Moral Judgement and Moral Progress: The Problem of Cognitive Control

Philosophical Psychology 34 (7):938-961 (2021)
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Abstract

We propose a fundamental challenge to the feasibility of moral progress: most extant theories of progress, we will argue, assume an unrealistic level of cognitive control people must have over their moral judgments for moral progress to occur. Moral progress depends at least in part on the possibility of individual people improving their moral cognition to eliminate the pernicious influence of various epistemically defective biases and other distorting factors. Since the degree of control people can exert over their moral cognition tends to be significantly overestimated, the prospects of moral progress face a formidable problem, the force of which has thus far been underappreciated. In the paper, we will provide both conceptual and empirical arguments for this thesis, and explain its most important implications.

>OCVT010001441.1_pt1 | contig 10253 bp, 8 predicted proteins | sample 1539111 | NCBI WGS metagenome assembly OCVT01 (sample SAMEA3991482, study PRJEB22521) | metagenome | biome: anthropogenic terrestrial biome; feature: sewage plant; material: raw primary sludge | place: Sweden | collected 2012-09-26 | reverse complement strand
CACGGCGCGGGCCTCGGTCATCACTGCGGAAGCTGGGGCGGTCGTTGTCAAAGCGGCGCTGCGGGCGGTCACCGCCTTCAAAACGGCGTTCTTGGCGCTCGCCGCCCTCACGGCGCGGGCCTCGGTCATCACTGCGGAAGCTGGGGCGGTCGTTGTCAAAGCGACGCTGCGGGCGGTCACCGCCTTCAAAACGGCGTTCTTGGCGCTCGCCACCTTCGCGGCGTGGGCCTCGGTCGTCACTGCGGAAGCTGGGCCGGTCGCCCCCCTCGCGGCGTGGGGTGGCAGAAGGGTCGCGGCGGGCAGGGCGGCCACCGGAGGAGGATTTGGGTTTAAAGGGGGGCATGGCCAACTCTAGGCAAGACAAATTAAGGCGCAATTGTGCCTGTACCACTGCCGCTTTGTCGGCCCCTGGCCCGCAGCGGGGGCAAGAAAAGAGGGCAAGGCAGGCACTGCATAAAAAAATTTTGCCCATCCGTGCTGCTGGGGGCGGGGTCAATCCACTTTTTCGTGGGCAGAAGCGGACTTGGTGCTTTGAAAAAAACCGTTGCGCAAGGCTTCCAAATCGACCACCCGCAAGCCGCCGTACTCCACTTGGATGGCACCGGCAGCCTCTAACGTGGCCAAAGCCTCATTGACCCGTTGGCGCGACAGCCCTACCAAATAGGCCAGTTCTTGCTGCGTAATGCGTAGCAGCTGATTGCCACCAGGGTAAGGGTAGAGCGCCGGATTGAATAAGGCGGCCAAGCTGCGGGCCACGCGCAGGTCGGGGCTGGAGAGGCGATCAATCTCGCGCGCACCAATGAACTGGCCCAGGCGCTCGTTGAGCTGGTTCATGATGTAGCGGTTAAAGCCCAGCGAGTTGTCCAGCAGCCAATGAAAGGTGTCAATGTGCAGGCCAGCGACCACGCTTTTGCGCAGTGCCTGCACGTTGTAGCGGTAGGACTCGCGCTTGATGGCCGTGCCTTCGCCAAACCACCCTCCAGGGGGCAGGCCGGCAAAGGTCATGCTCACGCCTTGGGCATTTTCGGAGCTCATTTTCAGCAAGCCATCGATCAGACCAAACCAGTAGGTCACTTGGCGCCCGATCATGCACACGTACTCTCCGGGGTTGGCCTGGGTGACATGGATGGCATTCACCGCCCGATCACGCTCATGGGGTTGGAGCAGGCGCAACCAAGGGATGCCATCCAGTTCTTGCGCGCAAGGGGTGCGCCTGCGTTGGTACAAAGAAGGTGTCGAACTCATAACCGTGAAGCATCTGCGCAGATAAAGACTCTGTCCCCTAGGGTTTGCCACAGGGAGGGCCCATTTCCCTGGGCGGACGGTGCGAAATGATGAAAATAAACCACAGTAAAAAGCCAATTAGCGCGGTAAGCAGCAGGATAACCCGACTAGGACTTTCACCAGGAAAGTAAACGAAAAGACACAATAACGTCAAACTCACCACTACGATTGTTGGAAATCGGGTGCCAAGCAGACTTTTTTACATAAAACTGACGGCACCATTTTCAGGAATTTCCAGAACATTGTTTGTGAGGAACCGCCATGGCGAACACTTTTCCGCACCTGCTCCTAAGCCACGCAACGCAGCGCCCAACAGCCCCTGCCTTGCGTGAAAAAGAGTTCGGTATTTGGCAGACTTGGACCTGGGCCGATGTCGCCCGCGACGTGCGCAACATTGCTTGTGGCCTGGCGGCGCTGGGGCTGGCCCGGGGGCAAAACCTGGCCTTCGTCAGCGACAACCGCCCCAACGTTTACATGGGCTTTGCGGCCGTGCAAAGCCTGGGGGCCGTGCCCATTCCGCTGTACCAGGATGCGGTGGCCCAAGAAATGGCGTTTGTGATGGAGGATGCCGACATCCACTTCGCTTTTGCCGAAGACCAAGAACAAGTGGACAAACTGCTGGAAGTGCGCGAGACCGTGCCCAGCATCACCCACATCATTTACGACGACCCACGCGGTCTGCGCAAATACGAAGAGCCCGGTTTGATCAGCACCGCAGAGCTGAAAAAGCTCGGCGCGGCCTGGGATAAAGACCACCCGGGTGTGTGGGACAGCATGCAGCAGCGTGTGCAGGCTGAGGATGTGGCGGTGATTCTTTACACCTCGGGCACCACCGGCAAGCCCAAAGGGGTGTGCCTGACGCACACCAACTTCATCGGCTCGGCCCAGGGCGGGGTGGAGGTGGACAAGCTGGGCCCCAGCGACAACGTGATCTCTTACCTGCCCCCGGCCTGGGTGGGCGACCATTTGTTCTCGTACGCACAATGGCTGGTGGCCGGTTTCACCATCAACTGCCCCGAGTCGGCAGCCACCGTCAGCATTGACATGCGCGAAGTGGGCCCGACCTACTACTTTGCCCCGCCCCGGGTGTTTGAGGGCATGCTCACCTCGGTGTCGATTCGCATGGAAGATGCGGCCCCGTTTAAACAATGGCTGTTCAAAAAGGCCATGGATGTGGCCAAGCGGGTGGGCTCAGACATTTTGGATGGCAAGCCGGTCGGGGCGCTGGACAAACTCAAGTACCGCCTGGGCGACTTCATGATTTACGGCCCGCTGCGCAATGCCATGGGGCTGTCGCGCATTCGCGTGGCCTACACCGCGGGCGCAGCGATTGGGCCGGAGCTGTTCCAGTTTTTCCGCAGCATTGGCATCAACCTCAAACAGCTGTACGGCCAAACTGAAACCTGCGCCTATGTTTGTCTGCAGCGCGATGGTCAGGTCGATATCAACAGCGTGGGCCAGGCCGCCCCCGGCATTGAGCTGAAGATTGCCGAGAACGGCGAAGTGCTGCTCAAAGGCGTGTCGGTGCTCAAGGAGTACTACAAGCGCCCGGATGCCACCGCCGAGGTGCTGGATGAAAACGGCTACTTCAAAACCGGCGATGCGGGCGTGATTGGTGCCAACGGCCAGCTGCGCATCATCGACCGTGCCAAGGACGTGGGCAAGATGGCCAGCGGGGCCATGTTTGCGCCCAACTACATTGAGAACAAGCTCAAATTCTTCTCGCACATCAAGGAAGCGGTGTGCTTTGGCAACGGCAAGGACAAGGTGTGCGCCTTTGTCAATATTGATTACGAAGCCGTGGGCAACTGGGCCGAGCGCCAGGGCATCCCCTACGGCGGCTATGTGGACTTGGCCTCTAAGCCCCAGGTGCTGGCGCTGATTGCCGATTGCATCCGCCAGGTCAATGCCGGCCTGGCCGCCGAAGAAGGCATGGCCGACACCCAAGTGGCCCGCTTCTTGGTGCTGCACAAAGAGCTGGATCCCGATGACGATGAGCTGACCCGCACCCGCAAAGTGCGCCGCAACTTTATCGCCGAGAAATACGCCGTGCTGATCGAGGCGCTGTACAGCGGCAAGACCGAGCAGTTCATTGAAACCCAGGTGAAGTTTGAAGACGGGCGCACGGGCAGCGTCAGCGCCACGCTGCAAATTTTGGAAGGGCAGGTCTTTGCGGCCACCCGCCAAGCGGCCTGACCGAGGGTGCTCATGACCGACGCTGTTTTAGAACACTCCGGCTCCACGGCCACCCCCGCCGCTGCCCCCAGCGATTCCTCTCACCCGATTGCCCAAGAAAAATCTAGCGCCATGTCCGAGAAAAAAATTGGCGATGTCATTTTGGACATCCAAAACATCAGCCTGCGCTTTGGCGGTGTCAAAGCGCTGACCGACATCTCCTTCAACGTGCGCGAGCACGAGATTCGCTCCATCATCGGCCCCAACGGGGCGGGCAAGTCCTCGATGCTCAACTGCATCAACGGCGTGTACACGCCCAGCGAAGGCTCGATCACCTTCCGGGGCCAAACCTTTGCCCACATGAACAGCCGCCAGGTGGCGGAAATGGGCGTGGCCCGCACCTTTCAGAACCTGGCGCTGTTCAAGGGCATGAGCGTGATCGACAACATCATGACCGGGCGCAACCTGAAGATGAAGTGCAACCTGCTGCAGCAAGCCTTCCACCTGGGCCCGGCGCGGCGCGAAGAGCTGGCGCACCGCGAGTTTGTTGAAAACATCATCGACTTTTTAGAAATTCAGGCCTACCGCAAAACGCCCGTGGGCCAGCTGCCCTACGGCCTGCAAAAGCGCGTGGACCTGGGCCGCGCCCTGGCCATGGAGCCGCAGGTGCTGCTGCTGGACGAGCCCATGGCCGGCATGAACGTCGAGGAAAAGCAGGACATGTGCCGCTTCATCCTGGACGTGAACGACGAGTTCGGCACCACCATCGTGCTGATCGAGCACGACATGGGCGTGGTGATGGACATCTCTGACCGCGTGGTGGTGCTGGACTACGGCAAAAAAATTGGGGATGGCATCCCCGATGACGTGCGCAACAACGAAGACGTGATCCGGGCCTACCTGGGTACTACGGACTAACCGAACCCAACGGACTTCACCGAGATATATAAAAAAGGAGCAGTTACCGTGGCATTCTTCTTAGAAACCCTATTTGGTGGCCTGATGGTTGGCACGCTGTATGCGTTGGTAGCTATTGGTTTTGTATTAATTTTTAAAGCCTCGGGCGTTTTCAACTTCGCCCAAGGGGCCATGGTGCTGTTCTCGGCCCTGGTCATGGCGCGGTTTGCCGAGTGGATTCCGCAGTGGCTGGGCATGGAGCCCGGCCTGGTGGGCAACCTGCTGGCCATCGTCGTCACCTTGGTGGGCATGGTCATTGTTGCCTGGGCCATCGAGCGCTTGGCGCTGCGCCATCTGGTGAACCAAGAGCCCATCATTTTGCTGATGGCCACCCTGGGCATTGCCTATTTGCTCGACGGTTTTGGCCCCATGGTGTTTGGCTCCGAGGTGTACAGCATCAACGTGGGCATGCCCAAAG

Author Profiles

Michael Klenk
Delft University of Technology
Hanno Sauer
Utrecht University

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